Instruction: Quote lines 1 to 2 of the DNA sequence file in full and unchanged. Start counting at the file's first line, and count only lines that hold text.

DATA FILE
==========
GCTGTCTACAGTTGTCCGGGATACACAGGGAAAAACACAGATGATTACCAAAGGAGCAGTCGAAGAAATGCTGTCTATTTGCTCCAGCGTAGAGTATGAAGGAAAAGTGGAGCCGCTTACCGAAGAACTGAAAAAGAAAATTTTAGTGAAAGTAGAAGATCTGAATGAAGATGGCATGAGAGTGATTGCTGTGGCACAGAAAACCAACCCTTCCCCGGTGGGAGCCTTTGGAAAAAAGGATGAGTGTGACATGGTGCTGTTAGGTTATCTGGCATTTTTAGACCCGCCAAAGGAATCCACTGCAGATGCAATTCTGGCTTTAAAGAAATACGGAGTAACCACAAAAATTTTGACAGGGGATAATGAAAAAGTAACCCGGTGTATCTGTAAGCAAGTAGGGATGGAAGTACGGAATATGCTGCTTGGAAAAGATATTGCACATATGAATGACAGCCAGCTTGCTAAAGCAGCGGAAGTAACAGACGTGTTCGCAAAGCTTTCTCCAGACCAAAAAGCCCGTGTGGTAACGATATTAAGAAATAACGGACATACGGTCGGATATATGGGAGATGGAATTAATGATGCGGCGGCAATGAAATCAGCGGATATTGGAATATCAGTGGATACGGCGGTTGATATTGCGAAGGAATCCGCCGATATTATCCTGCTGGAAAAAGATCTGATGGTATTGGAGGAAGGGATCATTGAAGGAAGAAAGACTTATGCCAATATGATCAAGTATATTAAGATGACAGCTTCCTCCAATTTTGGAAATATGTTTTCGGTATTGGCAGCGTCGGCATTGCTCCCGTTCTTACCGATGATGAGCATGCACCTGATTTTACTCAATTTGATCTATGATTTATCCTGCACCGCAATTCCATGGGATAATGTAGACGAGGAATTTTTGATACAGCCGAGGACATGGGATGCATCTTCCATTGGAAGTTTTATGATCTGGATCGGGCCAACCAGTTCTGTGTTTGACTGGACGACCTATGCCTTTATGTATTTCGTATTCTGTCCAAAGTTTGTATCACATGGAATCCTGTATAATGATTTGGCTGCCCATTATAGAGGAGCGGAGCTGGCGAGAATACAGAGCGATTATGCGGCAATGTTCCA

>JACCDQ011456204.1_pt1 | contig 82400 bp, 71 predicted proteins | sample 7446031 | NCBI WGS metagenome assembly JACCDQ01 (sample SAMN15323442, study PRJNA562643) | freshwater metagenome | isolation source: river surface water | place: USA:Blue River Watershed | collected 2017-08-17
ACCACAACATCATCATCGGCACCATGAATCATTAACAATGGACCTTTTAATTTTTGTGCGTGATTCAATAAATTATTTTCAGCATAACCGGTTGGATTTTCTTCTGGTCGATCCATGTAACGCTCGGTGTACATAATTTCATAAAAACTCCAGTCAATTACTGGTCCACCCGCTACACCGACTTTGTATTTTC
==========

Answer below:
GCTGTCTACAGTTGTCCGGGATACACAGGGAAAAACACAGATGATTACCAAAGGAGCAGTCGAAGAAATGCTGTCTATTTGCTCCAGCGTAGAGTATGAAGGAAAAGTGGAGCCGCTTACCGAAGAACTGAAAAAGAAAATTTTAGTGAAAGTAGAAGATCTGAATGAAGATGGCATGAGAGTGATTGCTGTGGCACAGAAAACCAACCCTTCCCCGGTGGGAGCCTTTGGAAAAAAGGATGAGTGTGACATGGTGCTGTTAGGTTATCTGGCATTTTTAGACCCGCCAAAGGAATCCACTGCAGATGCAATTCTGGCTTTAAAGAAATACGGAGTAACCACAAAAATTTTGACAGGGGATAATGAAAAAGTAACCCGGTGTATCTGTAAGCAAGTAGGGATGGAAGTACGGAATATGCTGCTTGGAAAAGATATTGCACATATGAATGACAGCCAGCTTGCTAAAGCAGCGGAAGTAACAGACGTGTTCGCAAAGCTTTCTCCAGACCAAAAAGCCCGTGTGGTAACGATATTAAGAAATAACGGACATACGGTCGGATATATGGGAGATGGAATTAATGATGCGGCGGCAATGAAATCAGCGGATATTGGAATATCAGTGGATACGGCGGTTGATATTGCGAAGGAATCCGCCGATATTATCCTGCTGGAAAAAGATCTGATGGTATTGGAGGAAGGGATCATTGAAGGAAGAAAGACTTATGCCAATATGATCAAGTATATTAAGATGACAGCTTCCTCCAATTTTGGAAATATGTTTTCGGTATTGGCAGCGTCGGCATTGCTCCCGTTCTTACCGATGATGAGCATGCACCTGATTTTACTCAATTTGATCTATGATTTATCCTGCACCGCAATTCCATGGGATAATGTAGACGAGGAATTTTTGATACAGCCGAGGACATGGGATGCATCTTCCATTGGAAGTTTTATGATCTGGATCGGGCCAACCAGTTCTGTGTTTGACTGGACGACCTATGCCTTTATGTATTTCGTATTCTGTCCAAAGTTTGTATCACATGGAATCCTGTATAATGATTTGGCTGCCCATTATAGAGGAGCGGAGCTGGCGAGAATACAGAGCGATTATGCGGCAATGTTCCA

>JACCDQ011456204.1_pt1 | contig 82400 bp, 71 predicted proteins | sample 7446031 | NCBI WGS metagenome assembly JACCDQ01 (sample SAMN15323442, study PRJNA562643) | freshwater metagenome | isolation source: river surface water | place: USA:Blue River Watershed | collected 2017-08-17